A genomics approach identifies senescence-specific gene expression regulation

Aging Cell. 2014 Oct;13(5):946-50. doi: 10.1111/acel.12234. Epub 2014 May 23.

Abstract

Replicative senescence is a fundamental tumor-suppressive mechanism triggered by telomere erosion that results in a permanent cell cycle arrest. To understand the impact of telomere shortening on gene expression, we analyzed the transcriptome of diploid human fibroblasts as they progressed toward and entered into senescence. We distinguished novel transcription regulation due to replicative senescence by comparing senescence-specific expression profiles to profiles from cells arrested by DNA damage or serum starvation. Only a small specific subset of genes was identified that was truly senescence-regulated and changes in gene expression were exacerbated from presenescent to senescent cells. The majority of gene expression regulation in replicative senescence was shown to occur due to telomere shortening, as exogenous telomerase activity reverted most of these changes.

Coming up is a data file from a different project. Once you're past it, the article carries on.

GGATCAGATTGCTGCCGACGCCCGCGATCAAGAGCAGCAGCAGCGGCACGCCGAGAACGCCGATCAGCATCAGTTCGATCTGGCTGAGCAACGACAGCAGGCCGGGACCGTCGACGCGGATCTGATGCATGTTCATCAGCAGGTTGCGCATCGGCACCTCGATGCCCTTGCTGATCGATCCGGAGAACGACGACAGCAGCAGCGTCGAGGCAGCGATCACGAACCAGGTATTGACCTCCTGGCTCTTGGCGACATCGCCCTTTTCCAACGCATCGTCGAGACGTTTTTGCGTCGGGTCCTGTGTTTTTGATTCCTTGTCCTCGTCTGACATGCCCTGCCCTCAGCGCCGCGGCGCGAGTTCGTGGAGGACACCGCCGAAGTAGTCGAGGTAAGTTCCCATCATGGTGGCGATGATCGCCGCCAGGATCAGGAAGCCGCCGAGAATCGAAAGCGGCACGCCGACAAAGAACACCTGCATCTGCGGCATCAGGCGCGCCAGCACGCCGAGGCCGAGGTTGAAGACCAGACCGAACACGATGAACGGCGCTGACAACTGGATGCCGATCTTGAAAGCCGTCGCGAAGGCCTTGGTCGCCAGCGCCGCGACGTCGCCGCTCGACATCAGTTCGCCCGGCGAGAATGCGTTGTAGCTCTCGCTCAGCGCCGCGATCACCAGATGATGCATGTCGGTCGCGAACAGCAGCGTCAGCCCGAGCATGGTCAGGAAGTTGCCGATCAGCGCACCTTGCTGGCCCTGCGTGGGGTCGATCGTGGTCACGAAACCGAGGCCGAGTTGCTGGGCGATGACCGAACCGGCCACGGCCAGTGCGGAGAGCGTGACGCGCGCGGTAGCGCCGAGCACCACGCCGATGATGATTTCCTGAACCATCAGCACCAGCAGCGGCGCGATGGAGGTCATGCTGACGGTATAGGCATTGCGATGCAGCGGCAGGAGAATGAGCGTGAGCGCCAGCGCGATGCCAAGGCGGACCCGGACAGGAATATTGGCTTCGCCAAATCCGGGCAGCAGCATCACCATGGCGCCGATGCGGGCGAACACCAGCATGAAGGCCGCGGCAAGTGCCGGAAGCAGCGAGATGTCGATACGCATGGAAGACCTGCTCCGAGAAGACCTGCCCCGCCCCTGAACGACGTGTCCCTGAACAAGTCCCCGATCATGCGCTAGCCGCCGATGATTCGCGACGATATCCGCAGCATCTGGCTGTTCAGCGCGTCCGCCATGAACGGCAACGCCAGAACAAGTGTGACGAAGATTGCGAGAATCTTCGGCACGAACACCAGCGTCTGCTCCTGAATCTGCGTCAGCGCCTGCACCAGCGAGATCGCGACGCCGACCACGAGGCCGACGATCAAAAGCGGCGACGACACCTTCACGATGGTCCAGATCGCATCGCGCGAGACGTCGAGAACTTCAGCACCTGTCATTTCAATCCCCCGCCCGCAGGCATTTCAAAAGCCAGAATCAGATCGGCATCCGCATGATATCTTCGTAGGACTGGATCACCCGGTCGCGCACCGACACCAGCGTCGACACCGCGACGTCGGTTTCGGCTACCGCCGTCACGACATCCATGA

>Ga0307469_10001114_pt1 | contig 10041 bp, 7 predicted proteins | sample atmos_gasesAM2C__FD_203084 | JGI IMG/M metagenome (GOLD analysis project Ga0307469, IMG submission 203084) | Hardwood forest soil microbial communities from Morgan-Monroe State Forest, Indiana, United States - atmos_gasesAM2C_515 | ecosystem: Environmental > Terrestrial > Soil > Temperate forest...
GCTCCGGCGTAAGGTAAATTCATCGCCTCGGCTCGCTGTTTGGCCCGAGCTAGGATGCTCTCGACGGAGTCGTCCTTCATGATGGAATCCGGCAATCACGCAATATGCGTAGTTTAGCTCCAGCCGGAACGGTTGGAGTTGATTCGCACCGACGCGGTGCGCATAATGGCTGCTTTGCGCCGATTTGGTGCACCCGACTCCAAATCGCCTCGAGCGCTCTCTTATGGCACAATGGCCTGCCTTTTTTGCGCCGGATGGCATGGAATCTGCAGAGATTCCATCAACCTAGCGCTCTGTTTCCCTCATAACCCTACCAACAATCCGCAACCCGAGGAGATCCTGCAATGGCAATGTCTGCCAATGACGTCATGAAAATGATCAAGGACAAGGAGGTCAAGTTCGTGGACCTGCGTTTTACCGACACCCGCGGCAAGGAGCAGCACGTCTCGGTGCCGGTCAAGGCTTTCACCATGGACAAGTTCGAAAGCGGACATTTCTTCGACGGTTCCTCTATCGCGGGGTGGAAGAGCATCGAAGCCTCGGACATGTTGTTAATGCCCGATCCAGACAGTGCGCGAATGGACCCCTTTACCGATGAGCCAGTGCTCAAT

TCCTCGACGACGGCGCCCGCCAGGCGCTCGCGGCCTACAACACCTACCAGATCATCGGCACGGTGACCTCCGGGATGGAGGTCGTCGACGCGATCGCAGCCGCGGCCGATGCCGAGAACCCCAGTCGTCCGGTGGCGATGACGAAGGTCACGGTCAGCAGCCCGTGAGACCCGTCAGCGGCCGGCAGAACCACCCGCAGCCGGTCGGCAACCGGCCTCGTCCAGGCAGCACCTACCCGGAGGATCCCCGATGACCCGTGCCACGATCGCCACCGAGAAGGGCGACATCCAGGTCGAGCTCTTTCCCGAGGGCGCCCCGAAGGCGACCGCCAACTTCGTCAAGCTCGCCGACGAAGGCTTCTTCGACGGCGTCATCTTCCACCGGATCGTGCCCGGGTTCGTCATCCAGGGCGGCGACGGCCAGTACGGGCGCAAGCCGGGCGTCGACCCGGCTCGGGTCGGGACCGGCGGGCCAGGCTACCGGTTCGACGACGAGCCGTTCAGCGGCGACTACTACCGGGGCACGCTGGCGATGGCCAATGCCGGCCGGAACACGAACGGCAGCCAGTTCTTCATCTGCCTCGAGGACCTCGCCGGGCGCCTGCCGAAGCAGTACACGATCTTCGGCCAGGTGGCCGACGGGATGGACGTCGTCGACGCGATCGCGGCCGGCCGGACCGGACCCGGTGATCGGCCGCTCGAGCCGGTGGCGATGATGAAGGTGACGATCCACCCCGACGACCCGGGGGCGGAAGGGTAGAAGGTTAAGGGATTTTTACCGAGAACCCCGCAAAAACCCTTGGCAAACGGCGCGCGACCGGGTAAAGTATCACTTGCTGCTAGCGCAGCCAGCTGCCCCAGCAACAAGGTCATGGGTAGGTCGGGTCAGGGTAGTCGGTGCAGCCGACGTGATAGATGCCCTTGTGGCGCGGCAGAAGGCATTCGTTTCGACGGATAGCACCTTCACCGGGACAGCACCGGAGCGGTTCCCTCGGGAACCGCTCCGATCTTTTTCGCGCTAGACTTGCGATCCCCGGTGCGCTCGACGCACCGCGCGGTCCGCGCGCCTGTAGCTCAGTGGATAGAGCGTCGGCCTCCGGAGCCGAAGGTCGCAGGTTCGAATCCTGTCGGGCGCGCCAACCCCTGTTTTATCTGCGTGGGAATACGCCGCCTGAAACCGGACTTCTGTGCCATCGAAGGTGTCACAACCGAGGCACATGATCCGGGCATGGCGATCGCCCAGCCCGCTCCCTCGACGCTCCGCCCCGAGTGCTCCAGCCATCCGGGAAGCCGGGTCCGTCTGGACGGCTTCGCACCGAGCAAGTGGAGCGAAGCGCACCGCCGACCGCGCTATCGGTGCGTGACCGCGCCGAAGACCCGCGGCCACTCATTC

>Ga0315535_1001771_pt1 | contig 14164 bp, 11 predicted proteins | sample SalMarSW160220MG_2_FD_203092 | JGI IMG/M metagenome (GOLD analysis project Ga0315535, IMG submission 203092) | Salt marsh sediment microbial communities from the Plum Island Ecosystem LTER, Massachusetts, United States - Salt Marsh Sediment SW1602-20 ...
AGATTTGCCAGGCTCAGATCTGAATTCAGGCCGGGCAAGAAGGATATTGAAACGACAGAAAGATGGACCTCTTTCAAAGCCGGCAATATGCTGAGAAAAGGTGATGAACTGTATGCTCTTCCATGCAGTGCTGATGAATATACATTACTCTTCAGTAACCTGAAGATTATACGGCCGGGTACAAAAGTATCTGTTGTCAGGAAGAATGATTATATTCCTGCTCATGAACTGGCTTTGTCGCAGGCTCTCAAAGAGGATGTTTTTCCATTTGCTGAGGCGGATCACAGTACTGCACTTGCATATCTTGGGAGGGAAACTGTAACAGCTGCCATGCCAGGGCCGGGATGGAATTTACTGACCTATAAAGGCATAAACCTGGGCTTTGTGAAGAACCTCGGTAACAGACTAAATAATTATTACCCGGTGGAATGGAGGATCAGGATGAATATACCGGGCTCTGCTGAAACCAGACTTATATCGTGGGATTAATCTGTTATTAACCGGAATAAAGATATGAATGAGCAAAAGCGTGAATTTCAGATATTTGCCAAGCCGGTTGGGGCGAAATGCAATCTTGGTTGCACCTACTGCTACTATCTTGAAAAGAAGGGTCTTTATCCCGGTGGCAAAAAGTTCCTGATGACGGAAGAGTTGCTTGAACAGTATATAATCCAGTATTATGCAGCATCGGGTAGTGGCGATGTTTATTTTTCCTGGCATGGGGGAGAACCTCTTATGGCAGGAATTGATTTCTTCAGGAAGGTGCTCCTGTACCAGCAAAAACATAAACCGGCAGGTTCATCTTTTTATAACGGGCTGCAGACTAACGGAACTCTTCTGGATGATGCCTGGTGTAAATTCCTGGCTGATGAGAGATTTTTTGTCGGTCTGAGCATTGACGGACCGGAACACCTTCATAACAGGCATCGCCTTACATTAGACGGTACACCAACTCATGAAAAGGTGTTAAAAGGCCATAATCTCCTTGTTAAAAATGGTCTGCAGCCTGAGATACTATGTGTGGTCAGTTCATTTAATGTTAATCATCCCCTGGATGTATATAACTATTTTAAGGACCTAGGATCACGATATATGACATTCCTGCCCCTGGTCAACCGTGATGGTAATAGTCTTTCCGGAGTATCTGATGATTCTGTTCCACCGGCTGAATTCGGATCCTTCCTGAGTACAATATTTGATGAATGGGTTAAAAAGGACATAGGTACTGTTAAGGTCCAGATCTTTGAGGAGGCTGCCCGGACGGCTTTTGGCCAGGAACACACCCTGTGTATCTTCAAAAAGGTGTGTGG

Keywords: DNA damage; cell cycle; replicative aging; senescence; telomerase expression.

Publication types

  • Research Support, N.I.H., Extramural
  • Research Support, Non-U.S. Gov't

MeSH terms

  • Cell Line
  • Cellular Senescence / genetics*
  • DNA Damage
  • Fibroblasts / cytology
  • Fibroblasts / physiology
  • Gene Expression Regulation*
  • Genomics
  • Humans
  • Telomerase / metabolism

Substances

  • Telomerase